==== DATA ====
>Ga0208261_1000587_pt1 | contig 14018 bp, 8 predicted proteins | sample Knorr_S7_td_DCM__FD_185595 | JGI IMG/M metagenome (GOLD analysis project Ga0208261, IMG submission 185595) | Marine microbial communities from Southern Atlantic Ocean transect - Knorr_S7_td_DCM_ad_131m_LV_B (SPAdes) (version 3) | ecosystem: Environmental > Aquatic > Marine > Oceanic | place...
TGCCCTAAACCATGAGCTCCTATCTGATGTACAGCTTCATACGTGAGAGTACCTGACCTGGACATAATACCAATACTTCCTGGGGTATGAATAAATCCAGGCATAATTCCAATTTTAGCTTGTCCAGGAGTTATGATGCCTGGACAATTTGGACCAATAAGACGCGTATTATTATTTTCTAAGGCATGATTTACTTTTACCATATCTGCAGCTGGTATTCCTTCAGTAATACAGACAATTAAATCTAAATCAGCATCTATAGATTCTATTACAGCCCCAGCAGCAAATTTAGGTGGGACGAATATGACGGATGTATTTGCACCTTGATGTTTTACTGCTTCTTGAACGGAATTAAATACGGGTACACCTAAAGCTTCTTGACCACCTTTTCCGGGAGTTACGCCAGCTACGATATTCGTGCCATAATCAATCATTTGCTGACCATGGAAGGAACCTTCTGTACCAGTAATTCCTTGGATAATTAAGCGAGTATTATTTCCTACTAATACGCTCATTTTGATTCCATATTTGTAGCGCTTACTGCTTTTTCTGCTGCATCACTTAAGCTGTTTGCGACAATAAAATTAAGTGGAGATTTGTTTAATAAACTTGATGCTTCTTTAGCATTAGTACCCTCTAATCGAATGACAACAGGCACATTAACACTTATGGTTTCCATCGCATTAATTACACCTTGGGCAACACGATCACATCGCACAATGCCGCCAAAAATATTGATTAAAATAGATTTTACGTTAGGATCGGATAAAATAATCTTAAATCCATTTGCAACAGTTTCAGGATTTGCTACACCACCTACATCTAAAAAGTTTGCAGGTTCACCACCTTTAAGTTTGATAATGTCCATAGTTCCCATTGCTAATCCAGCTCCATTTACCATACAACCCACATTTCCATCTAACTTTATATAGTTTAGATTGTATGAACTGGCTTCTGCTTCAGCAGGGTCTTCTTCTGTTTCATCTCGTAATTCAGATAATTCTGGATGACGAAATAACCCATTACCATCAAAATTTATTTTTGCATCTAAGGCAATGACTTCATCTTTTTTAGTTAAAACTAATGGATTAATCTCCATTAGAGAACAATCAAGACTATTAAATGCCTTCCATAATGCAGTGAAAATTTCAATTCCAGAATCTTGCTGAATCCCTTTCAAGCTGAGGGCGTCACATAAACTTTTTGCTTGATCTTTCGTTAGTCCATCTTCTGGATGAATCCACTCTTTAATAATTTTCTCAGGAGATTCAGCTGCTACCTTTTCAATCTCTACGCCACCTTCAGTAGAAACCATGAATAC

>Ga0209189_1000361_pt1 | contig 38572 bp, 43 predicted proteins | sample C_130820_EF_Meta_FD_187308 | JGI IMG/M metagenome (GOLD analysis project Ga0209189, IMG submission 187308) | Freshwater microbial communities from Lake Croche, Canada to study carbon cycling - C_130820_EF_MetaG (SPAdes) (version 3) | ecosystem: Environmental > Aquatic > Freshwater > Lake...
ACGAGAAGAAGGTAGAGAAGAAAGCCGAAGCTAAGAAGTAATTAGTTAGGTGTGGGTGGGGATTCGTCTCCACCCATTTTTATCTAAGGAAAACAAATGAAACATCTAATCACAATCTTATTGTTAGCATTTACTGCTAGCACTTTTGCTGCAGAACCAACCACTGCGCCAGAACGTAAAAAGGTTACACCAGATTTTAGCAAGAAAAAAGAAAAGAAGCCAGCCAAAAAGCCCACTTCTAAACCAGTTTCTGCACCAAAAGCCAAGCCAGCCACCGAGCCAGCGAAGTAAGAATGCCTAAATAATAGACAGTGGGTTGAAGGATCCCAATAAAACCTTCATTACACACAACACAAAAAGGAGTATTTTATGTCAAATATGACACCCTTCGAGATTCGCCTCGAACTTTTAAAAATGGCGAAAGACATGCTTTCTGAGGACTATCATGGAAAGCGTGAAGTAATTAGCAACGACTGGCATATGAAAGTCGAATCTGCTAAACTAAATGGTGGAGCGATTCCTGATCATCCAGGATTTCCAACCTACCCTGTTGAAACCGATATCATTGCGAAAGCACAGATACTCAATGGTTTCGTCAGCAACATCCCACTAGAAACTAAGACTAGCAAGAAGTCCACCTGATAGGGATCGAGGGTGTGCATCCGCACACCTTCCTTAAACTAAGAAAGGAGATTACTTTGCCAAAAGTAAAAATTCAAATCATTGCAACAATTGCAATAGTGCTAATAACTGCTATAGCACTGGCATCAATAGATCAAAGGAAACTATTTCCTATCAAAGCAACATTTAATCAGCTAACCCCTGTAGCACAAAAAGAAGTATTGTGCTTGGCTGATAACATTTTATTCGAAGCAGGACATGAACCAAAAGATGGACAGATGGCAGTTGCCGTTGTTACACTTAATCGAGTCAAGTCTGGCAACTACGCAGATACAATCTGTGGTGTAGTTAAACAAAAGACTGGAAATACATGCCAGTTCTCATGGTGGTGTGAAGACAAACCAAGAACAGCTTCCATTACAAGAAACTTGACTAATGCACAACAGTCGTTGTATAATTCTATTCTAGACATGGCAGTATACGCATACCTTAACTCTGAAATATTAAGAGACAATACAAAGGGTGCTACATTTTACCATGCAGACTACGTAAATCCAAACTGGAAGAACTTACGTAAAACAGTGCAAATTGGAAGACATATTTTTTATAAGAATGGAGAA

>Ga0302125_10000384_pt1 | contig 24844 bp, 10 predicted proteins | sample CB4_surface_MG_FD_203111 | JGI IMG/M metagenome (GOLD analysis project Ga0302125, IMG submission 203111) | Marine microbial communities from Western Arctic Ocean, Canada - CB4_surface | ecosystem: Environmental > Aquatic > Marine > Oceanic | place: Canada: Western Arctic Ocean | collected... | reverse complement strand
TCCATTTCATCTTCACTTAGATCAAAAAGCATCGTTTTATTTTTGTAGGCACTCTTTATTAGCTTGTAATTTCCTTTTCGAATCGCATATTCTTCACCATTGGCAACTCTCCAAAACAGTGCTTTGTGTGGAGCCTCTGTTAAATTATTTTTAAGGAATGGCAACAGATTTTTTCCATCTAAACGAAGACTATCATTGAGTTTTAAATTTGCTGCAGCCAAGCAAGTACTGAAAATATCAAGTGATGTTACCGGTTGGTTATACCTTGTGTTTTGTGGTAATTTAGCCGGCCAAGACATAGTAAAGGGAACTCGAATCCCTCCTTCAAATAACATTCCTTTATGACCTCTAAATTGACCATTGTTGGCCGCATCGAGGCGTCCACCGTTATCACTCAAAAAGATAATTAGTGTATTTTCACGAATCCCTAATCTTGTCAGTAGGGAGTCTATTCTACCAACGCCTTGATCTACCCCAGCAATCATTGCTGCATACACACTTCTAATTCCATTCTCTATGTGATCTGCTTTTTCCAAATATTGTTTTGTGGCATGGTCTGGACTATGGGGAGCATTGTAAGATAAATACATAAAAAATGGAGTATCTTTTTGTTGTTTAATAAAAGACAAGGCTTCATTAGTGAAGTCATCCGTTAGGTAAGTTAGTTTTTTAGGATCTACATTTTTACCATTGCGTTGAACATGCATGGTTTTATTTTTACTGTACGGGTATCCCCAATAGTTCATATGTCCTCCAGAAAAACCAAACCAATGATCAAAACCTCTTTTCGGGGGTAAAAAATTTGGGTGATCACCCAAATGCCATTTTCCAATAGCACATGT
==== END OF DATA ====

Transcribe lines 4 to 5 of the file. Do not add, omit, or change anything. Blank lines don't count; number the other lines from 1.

ACGAGAAGAAGGTAGAGAAGAAAGCCGAAGCTAAGAAGTAATTAGTTAGGTGTGGGTGGGGATTCGTCTCCACCCATTTTTATCTAAGGAAAACAAATGAAACATCTAATCACAATCTTATTGTTAGCATTTACTGCTAGCACTTTTGCTGCAGAACCAACCACTGCGCCAGAACGTAAAAAGGTTACACCAGATTTTAGCAAGAAAAAAGAAAAGAAGCCAGCCAAAAAGCCCACTTCTAAACCAGTTTCTGCACCAAAAGCCAAGCCAGCCACCGAGCCAGCGAAGTAAGAATGCCTAAATAATAGACAGTGGGTTGAAGGATCCCAATAAAACCTTCATTACACACAACACAAAAAGGAGTATTTTATGTCAAATATGACACCCTTCGAGATTCGCCTCGAACTTTTAAAAATGGCGAAAGACATGCTTTCTGAGGACTATCATGGAAAGCGTGAAGTAATTAGCAACGACTGGCATATGAAAGTCGAATCTGCTAAACTAAATGGTGGAGCGATTCCTGATCATCCAGGATTTCCAACCTACCCTGTTGAAACCGATATCATTGCGAAAGCACAGATACTCAATGGTTTCGTCAGCAACATCCCACTAGAAACTAAGACTAGCAAGAAGTCCACCTGATAGGGATCGAGGGTGTGCATCCGCACACCTTCCTTAAACTAAGAAAGGAGATTACTTTGCCAAAAGTAAAAATTCAAATCATTGCAACAATTGCAATAGTGCTAATAACTGCTATAGCACTGGCATCAATAGATCAAAGGAAACTATTTCCTATCAAAGCAACATTTAATCAGCTAACCCCTGTAGCACAAAAAGAAGTATTGTGCTTGGCTGATAACATTTTATTCGAAGCAGGACATGAACCAAAAGATGGACAGATGGCAGTTGCCGTTGTTACACTTAATCGAGTCAAGTCTGGCAACTACGCAGATACAATCTGTGGTGTAGTTAAACAAAAGACTGGAAATACATGCCAGTTCTCATGGTGGTGTGAAGACAAACCAAGAACAGCTTCCATTACAAGAAACTTGACTAATGCACAACAGTCGTTGTATAATTCTATTCTAGACATGGCAGTATACGCATACCTTAACTCTGAAATATTAAGAGACAATACAAAGGGTGCTACATTTTACCATGCAGACTACGTAAATCCAAACTGGAAGAACTTACGTAAAACAGTGCAAATTGGAAGACATATTTTTTATAAGAATGGAGAA

>Ga0302125_10000384_pt1 | contig 24844 bp, 10 predicted proteins | sample CB4_surface_MG_FD_203111 | JGI IMG/M metagenome (GOLD analysis project Ga0302125, IMG submission 203111) | Marine microbial communities from Western Arctic Ocean, Canada - CB4_surface | ecosystem: Environmental > Aquatic > Marine > Oceanic | place: Canada: Western Arctic Ocean | collected... | reverse complement strand